The people we most love do become a physical part of us, ingrained in our synapses, in the pathways where memories are created.
—Meagan O’Rourke, “The Long Goodbye”
The concept of casual sex has always eluded me. Although I came of age in the 1960’s when people considered sexual experimentation a sign of a woman’s liberation and wisdom, I had trouble getting with the program. From the start, I intuited the mystery and power of sex and proceeded with caution.
Sex for fun and pleasure; sex as a haven from loneliness; sex to forget; sex to feel wanted; sex to fill the emptiness, to satisfy the yearning; sex to dominate or to be dominated—I recognized all were possibilities. I tried to give experimentation a go, but, temperamentally, it was never a fit.
With a passionate, adventuresome, but also a devotional character, I sometimes feel like a cross between Carmen and Teresa of Avila. I harbor a wild, deep, curious sexual nature that also connects readily to my spiritual instincts. I cannot help sensing something irrevocable and sacred in mingling myself with another human being
Something profound opens in sexual love; something beautiful and tender; vast and unknowable; alive and mysterious flows between two people that compels respect and awe. After I married, most often sex was like prayer for me, a Dionysian, ecstatic prayer where I lost and found myself in the mysteries of two becoming one. Blessed with many transcendent sexual experiences, I see now how I became somewhat full of myself, inflated by the spiritual openings that came with sexual love.
The Superglue Metaphor
Spending so much time in “the realm of the gods” a term used in Buddhist psychology to describe blissful states, I even came to fancy myself as a kind of daikini—a sort of muse who guides her mate into erotic mysteries. Needless to say, being abruptly abandoned by my long-term partner deflated those delusions rather quickly. But the deflation and devastation that followed also deepened my reverence for the power of sexuality, as well stirring many questions.
There is so much we do not know about intimate relationship. We do know, however, that sex is an exceptionally powerful bonding agent. Some say it acts like superglue, and I must agree. I have come to believe my early intuitions were to right, no matter how detached we try to be about it, there is no such thing as casual or uncommitted sex.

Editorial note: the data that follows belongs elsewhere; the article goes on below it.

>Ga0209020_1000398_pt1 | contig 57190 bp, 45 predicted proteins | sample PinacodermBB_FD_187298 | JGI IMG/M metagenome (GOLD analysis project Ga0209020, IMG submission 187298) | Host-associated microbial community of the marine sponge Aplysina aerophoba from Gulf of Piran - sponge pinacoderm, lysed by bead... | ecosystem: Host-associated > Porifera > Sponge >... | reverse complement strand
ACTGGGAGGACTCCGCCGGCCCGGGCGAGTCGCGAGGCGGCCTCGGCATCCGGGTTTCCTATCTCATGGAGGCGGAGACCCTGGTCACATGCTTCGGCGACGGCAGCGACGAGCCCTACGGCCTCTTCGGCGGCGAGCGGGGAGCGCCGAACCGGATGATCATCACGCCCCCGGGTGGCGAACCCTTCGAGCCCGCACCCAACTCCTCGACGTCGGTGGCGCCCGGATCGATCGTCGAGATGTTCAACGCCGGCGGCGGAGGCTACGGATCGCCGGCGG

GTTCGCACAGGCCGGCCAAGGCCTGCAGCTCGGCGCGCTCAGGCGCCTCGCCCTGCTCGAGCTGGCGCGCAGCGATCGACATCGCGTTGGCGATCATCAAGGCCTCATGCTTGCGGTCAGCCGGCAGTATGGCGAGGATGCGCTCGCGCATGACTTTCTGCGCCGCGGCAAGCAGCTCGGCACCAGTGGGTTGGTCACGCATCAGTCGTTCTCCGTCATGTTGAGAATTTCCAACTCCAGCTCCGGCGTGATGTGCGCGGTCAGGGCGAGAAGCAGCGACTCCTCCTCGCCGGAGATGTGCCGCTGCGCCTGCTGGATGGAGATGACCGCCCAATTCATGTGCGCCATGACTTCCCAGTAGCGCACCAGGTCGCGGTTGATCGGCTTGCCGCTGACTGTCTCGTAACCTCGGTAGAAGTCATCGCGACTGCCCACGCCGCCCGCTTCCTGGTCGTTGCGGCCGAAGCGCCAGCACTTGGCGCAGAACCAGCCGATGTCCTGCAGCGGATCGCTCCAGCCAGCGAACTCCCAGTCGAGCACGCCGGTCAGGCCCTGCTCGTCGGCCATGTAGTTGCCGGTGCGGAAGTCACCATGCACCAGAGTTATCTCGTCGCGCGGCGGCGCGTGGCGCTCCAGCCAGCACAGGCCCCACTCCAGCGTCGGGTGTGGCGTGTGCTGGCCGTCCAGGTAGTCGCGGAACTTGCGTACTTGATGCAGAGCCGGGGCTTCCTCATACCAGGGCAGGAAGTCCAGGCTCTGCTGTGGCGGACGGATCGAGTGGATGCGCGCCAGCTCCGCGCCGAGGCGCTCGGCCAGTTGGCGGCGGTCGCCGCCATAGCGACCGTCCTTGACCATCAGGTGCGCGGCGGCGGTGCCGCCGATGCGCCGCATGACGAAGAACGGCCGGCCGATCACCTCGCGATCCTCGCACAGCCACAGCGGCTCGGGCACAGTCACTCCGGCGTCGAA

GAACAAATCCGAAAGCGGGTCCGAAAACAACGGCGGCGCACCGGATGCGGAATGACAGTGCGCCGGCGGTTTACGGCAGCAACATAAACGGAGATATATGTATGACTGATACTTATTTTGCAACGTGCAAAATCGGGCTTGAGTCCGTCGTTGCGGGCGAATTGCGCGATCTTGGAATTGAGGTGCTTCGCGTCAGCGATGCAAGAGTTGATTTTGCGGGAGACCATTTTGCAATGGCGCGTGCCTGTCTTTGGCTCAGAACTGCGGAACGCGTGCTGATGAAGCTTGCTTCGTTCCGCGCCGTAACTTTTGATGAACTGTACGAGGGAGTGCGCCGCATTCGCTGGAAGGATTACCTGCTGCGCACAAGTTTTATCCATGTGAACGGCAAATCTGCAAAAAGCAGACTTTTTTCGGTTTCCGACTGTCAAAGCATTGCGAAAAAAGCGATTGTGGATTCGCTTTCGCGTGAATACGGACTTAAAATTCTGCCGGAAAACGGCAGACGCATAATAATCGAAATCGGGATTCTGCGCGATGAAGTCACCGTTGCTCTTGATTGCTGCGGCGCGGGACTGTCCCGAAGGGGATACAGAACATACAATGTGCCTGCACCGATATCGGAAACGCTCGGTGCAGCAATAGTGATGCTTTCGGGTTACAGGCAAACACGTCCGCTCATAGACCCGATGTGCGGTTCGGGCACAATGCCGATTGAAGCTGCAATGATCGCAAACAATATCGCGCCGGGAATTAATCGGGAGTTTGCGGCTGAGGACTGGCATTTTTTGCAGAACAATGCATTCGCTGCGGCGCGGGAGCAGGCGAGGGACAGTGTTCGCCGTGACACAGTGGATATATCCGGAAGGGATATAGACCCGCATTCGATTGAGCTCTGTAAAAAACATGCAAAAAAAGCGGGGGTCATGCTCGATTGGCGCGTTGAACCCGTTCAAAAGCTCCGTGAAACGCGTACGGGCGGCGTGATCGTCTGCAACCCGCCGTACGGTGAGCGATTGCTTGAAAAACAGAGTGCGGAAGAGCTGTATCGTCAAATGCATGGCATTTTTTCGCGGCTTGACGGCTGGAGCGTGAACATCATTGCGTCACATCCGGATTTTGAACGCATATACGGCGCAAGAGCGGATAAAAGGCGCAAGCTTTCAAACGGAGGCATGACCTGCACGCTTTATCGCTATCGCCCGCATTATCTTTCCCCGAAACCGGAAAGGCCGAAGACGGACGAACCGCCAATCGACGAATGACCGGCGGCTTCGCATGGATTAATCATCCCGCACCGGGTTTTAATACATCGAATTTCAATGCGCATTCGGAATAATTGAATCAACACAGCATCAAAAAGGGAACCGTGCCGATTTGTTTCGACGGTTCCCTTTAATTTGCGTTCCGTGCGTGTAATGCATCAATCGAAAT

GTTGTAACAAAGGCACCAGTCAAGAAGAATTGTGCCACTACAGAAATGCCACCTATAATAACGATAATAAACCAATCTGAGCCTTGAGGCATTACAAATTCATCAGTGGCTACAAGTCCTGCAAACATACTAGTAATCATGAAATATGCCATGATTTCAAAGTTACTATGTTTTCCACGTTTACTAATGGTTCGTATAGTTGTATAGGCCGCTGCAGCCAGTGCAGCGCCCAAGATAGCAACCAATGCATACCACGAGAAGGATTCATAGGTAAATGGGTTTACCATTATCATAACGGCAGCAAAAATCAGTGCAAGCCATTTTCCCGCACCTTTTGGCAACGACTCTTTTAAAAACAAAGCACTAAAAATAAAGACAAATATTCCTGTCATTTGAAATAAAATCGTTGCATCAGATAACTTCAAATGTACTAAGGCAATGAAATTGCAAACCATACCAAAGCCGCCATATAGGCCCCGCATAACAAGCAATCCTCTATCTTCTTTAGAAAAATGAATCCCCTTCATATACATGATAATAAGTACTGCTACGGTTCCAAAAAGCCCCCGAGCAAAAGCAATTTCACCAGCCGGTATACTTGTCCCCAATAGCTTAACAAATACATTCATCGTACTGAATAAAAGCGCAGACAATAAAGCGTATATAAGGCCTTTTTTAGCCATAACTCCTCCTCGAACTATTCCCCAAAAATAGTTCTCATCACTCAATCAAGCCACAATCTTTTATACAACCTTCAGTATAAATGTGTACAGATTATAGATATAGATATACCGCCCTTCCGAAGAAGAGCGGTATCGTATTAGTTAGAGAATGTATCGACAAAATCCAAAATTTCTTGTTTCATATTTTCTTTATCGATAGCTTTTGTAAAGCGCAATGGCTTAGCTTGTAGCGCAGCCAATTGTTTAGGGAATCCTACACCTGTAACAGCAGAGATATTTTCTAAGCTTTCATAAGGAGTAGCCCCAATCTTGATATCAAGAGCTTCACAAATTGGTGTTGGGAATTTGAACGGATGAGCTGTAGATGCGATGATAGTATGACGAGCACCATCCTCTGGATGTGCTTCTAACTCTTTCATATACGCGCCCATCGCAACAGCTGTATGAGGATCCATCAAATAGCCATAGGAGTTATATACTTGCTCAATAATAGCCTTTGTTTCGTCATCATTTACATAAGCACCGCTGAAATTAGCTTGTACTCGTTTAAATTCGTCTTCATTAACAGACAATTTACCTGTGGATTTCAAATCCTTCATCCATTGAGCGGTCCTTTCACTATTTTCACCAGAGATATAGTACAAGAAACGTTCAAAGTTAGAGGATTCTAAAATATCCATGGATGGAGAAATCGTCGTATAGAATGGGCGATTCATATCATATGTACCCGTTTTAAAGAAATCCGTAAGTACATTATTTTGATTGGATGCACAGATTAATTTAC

To continue with the metaphor, when you glue two sheets of paper together and attempt to pull them apart, both sheets tear with shredded pieces of each still attached to the other. Energetically, sex binds us to our partners in ways like this that we hardly acknowledge or understand.
I realize the suggestion that sex creates enduring ties is not a popular idea. Acknowledging that we may be forming bonds that will stay with us long after our partners are gone puts a major crimp in the concept of sexual freedom. . . . to be continued.
That’s an interesting idea, Sandra. I, too, had similar misgivings about my engaging in permissiveness during the sixties. Perhaps unwanted pregnancies can be seen as symbols or metaphors for the aspects that stay with us. Thanks
Wow, yes, and maybe this is why women are more sensitive to these truths too.
Popular or unpopular, this is true for me, as well. I don’t understand how any one enjoys “casual” sex…..I imagine they are not “all” there and with a shielded heart, there is no real intimacy. I’d rather just pull out the vibrator!
I know what you mean, Fran!
Of all the sexual experiences I’ve had, the casual ones were the least satisfying. In fact, I can’t imagine ever wanting to have casual sex again. So, this begs the question: what IS sexual freedom? Is it really a plethora of uncommitted sexual relationships, or is it more about my ability to live and express my unique sexual essence, regardless of whether I am in relationship or not?
Thanks for this, Iris, makes me think how when I am in open and deep relationship with life itself it is soulful and erotic.
Thank you, Iris and Sandy for this exchange. From my experience, it is when we are in that “soulful and erotic” space with life on a daily basis that we might recognize the one we could share that with.
I thought, I was the only one who did not believe in non existence of casual sex. Glad to know it is a fact. Wonder how people can get easily detached after having sex involved relationship. As rightly written it surely tears apart a part of both individuals involved!!
You shared what I think may be true for most of us, yet we may not have the words to express it so eloquently or in the depths that you have described. Thank you for your insight, honesty, and vulnerability.
This is so interesting to me. I had a three year relationship with a woman who had been married three times and had had at least five deep, years-long relationships like the one I had with her and countless one-night-stands. She was the victim of child abuse by her father and I’m sure this had something to do with the fact that she just always felt she needed the freedom to leave when she wanted. So, for her, she has fallen deeply in love many, many times and always takes away something from those relationships but my question is ‘how many is enough’? or, ‘how can one person store so many deep, deep emotions with so many people’?
What “falling deeply in love” means to one person may not be the same as for another. Also, I wonder how the men she has left behind are faring. It sounds as if you are still trying to make sense of the relationship, and I am sorry if it is haunting you. I believe the best we can hope to do is be as honest as possible about our own experience and try not to hurt one another.
It’s been great following your posts. Thanks so much for them.
Hope to stay in touch,